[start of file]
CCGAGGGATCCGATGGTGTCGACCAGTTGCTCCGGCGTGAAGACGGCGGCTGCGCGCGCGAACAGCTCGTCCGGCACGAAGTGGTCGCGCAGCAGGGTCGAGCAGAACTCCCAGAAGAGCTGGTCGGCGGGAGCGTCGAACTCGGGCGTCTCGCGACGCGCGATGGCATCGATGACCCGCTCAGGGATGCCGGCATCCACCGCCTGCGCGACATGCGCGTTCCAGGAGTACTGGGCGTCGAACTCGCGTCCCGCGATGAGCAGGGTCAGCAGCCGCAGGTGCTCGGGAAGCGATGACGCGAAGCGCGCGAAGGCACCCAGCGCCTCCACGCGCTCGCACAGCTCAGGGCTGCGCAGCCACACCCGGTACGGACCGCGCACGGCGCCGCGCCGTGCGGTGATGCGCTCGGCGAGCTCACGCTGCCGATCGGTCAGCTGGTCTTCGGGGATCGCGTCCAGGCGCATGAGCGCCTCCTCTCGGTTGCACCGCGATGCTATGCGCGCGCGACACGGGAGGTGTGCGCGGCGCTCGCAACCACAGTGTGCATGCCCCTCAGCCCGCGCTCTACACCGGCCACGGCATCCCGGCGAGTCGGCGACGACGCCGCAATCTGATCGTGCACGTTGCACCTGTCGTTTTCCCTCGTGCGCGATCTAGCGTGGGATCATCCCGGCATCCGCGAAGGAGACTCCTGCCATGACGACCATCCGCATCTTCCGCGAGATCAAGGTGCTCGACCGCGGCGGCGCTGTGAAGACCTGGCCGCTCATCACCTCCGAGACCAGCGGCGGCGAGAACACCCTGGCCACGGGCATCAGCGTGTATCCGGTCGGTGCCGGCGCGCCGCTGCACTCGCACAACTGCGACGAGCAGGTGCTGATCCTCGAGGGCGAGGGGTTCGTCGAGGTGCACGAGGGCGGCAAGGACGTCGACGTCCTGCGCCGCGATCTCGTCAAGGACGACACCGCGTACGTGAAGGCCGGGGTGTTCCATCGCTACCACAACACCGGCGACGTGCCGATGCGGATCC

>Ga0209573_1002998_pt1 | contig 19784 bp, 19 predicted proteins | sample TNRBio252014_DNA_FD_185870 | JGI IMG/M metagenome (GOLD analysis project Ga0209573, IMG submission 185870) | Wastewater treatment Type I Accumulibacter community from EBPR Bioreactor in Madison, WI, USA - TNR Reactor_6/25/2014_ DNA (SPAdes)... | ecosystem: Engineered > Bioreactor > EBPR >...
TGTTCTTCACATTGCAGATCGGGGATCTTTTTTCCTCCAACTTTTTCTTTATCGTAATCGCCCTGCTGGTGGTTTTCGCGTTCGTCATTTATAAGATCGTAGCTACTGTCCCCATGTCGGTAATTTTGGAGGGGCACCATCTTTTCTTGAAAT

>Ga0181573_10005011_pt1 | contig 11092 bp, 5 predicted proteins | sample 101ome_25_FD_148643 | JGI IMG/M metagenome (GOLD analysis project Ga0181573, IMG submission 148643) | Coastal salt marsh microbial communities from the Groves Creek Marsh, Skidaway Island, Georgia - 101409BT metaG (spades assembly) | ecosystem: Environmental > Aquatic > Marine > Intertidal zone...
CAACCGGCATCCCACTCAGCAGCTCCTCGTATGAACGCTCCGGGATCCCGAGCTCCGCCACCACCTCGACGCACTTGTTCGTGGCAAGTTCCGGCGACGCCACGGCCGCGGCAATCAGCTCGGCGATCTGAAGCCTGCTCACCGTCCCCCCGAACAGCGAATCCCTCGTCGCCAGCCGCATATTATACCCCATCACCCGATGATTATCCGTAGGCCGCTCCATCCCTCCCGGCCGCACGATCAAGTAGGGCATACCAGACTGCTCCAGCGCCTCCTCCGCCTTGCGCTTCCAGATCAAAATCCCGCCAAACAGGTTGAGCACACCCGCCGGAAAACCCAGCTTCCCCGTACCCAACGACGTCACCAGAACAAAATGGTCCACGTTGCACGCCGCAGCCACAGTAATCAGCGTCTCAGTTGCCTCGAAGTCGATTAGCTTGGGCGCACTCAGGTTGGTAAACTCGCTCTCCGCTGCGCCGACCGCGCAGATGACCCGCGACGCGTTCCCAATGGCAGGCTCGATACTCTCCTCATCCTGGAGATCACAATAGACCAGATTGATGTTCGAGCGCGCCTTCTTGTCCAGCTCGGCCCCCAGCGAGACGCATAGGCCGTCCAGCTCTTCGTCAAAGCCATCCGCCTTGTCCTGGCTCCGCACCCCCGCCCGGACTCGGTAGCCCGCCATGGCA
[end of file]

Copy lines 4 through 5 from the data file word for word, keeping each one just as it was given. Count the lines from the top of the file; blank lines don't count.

>Ga0181573_10005011_pt1 | contig 11092 bp, 5 predicted proteins | sample 101ome_25_FD_148643 | JGI IMG/M metagenome (GOLD analysis project Ga0181573, IMG submission 148643) | Coastal salt marsh microbial communities from the Groves Creek Marsh, Skidaway Island, Georgia - 101409BT metaG (spades assembly) | ecosystem: Environmental > Aquatic > Marine > Intertidal zone...
CAACCGGCATCCCACTCAGCAGCTCCTCGTATGAACGCTCCGGGATCCCGAGCTCCGCCACCACCTCGACGCACTTGTTCGTGGCAAGTTCCGGCGACGCCACGGCCGCGGCAATCAGCTCGGCGATCTGAAGCCTGCTCACCGTCCCCCCGAACAGCGAATCCCTCGTCGCCAGCCGCATATTATACCCCATCACCCGATGATTATCCGTAGGCCGCTCCATCCCTCCCGGCCGCACGATCAAGTAGGGCATACCAGACTGCTCCAGCGCCTCCTCCGCCTTGCGCTTCCAGATCAAAATCCCGCCAAACAGGTTGAGCACACCCGCCGGAAAACCCAGCTTCCCCGTACCCAACGACGTCACCAGAACAAAATGGTCCACGTTGCACGCCGCAGCCACAGTAATCAGCGTCTCAGTTGCCTCGAAGTCGATTAGCTTGGGCGCACTCAGGTTGGTAAACTCGCTCTCCGCTGCGCCGACCGCGCAGATGACCCGCGACGCGTTCCCAATGGCAGGCTCGATACTCTCCTCATCCTGGAGATCACAATAGACCAGATTGATGTTCGAGCGCGCCTTCTTGTCCAGCTCGGCCCCCAGCGAGACGCATAGGCCGTCCAGCTCTTCGTCAAAGCCATCCGCCTTGTCCTGGCTCCGCACCCCCGCCCGGACTCGGTAGCCCGCCATGGCA